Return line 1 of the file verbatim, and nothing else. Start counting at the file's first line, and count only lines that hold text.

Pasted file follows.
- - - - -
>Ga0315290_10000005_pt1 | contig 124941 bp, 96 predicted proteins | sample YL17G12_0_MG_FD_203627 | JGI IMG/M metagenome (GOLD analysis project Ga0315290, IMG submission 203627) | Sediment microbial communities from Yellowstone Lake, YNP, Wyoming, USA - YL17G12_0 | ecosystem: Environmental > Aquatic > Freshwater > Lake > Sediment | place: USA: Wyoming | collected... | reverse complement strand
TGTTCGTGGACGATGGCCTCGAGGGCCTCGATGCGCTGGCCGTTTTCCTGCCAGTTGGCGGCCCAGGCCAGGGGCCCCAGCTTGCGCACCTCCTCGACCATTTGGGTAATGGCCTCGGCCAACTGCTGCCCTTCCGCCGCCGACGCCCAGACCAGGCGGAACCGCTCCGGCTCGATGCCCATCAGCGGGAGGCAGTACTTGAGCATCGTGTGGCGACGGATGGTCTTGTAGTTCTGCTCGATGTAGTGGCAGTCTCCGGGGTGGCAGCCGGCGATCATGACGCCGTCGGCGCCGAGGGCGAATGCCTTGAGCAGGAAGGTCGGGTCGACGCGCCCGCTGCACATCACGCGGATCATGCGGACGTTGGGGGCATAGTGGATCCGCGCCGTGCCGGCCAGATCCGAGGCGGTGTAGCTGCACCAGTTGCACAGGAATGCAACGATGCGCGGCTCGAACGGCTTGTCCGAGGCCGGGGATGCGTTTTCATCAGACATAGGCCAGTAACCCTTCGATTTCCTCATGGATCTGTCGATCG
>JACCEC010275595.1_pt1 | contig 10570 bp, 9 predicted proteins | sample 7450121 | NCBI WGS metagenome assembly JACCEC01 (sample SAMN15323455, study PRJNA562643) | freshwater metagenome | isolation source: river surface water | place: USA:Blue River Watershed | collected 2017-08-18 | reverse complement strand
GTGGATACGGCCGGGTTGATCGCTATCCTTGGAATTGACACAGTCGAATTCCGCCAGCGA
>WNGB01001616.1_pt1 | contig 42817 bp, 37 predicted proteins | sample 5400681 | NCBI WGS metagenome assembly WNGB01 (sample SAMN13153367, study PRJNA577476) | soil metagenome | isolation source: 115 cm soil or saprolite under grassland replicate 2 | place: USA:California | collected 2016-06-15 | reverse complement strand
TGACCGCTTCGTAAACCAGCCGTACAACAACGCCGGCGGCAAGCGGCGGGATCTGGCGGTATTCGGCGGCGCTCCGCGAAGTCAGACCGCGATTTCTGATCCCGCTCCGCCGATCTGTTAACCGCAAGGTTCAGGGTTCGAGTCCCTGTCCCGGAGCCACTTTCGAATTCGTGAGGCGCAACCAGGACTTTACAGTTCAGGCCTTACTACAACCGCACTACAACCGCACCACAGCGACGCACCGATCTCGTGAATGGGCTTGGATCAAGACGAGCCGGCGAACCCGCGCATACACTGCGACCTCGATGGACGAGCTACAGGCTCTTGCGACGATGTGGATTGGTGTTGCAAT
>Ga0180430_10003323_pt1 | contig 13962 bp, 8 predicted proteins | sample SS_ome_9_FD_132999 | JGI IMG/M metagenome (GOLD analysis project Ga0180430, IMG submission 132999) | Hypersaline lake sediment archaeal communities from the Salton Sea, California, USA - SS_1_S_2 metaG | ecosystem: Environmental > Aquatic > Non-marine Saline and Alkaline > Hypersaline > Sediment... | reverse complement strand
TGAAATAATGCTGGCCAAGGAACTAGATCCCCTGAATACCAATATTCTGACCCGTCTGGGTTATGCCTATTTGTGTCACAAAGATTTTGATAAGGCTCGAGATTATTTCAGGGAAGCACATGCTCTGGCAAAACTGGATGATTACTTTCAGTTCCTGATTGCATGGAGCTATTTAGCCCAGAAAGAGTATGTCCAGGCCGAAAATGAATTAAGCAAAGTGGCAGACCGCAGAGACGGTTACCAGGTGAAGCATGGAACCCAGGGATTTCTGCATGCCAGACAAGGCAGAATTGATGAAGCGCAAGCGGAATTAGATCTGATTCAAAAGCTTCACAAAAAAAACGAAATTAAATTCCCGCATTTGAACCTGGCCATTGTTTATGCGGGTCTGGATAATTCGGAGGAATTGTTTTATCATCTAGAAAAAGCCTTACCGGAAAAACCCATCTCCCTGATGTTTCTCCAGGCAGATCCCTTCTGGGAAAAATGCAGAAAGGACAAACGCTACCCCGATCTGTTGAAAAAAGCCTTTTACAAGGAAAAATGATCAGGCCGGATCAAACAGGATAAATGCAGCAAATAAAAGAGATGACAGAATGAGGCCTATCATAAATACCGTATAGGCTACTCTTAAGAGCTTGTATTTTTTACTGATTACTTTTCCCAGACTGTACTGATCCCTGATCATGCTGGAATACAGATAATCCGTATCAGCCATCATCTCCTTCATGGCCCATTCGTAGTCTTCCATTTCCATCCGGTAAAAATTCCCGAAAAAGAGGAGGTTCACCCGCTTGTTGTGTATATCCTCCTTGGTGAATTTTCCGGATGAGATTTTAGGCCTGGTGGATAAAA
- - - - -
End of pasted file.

>Ga0315290_10000005_pt1 | contig 124941 bp, 96 predicted proteins | sample YL17G12_0_MG_FD_203627 | JGI IMG/M metagenome (GOLD analysis project Ga0315290, IMG submission 203627) | Sediment microbial communities from Yellowstone Lake, YNP, Wyoming, USA - YL17G12_0 | ecosystem: Environmental > Aquatic > Freshwater > Lake > Sediment | place: USA: Wyoming | collected... | reverse complement strand